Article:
Yet neglecting relational ministry denies to those in need the most unique gift churches can share with them. After all, the church is built on the restored relationship made possible through Christ’s work of reconciliation. Having received such mercy, Christians should respond by desiring for others the wholeness that comes when relationships are restored, first with God and then with self, other people, and the material world. Sicks reminds us, “There is a deep connection between our comprehension of Christ’s sacrifice on our behalf, and the ministry we offer to others.”

A Holistic Vision for Public Life

The flourishing of the whole person should also shape Christians’ approach to these issues in the public square. Over the past half-century in the United States, lawmakers have become more concerned with addressing material needs through public policy. Conditions in the U.S. have improved in comparison to the lack of access to basic sustenance faced by millions around the world. For that we ought to rejoice, but we cannot be satisfied. During the decades that material conditions have improved, relational conditions have worsened. Four out of 10 children are born to single mothers, and data indicate these children are at much greater risk of experiencing poverty. Deaths of despair, as researchers have called overdose and suicide, have markedly increased in the last two decades.

Broken relationships are at the heart of some of the most pressing challenges individuals and communities face today. While targeting material needs, policymakers must not overlook the importance of relationships to human flourishing.

Discerning the implications of theological principles in such contexts requires us to pay attention to concrete circumstances and specific policy details. One way to do this is by seeking out the expertise of others. Just as God designed the whole person in his image to flourish through spiritual, relational, and physical development, so he designed creation to flourish through humanity’s knowledgeable stewardship of its many facets.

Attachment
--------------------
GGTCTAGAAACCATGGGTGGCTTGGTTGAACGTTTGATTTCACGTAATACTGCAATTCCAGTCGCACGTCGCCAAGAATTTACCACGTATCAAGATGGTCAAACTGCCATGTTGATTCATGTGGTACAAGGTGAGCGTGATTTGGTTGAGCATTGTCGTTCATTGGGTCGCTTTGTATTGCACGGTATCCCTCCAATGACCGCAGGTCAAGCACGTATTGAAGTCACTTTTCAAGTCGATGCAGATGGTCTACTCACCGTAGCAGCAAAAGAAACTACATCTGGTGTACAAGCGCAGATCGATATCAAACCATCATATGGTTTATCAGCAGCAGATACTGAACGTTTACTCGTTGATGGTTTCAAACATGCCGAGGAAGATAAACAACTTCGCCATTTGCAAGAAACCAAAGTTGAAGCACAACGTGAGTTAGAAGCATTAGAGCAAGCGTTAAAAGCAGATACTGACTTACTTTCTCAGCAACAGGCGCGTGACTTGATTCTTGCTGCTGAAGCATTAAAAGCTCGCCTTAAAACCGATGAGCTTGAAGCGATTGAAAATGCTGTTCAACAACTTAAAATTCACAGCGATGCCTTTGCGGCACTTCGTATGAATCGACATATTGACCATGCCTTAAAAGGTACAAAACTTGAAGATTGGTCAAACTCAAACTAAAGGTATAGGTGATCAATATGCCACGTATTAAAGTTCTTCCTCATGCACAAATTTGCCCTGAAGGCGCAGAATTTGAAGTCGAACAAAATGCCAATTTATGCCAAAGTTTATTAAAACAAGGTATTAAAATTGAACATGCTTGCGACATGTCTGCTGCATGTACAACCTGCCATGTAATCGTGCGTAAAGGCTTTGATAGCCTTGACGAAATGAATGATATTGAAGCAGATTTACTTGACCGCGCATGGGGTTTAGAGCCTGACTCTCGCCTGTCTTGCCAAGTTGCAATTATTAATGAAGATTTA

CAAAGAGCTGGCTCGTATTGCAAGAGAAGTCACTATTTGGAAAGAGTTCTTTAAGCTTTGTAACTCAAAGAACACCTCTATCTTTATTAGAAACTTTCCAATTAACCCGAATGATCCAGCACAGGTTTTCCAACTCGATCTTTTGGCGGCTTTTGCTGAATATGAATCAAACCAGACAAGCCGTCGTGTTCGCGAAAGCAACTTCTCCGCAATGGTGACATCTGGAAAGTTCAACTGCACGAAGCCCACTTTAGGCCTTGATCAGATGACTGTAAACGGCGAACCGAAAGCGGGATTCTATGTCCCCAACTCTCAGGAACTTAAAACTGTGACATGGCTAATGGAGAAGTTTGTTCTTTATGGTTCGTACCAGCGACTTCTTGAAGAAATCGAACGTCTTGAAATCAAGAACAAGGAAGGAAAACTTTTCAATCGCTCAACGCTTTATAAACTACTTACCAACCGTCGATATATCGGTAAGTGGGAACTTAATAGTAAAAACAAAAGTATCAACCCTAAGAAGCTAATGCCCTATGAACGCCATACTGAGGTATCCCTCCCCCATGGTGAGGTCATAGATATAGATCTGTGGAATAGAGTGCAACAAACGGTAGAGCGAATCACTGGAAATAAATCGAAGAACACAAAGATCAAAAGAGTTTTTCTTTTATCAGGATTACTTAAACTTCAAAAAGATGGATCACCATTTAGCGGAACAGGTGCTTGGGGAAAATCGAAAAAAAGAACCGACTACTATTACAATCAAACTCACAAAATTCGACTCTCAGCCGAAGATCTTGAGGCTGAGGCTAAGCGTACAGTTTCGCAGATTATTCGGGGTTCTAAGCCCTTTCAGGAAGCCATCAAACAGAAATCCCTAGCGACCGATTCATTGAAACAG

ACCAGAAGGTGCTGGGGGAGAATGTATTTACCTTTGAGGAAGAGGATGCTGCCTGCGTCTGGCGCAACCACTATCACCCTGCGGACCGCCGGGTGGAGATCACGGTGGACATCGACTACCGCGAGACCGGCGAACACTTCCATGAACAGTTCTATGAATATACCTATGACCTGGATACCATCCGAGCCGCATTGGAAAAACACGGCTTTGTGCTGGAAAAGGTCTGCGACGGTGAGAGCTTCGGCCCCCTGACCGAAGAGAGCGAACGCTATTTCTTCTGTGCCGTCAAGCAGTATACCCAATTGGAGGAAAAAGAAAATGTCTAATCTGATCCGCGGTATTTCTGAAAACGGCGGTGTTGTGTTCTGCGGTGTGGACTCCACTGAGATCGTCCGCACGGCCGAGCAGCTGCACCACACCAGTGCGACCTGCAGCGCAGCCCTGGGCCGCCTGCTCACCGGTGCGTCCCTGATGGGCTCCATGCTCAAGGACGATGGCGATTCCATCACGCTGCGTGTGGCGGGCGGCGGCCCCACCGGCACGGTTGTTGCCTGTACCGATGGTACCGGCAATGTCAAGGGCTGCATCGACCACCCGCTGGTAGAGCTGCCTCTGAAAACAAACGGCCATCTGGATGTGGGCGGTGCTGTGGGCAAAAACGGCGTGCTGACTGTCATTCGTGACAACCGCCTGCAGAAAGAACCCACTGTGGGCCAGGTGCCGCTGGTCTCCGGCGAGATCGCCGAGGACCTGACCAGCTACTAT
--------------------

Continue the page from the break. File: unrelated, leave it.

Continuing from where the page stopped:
Our common life depends on the competencies of various institutional spheres of responsibility. Family, church, government, business enterprises, and wide-ranging associations all contribute to human well-being. Each has roles to play in addressing needs. What Sicks points out about teaming up among individuals is also true at an institutional level: sharing the load is essential to bring all the necessary capacities and expertise to bear on challenges that hinder human flourishing. In particular, Christians’ experience in the life of the church shapes our conception of the range of potential responses to such challenges.

Our convictions concerning the imago Dei will influence our approach to our neighbors in need. How has God designed us and the world for flourishing? How should we approach the tasks of common life in light of that? As we search out answers to questions like these, our hope rests on the God who is renewing all things and whose common grace is at work today through his Spirit.


An adapted version of this article is available at The Gospel Coalition.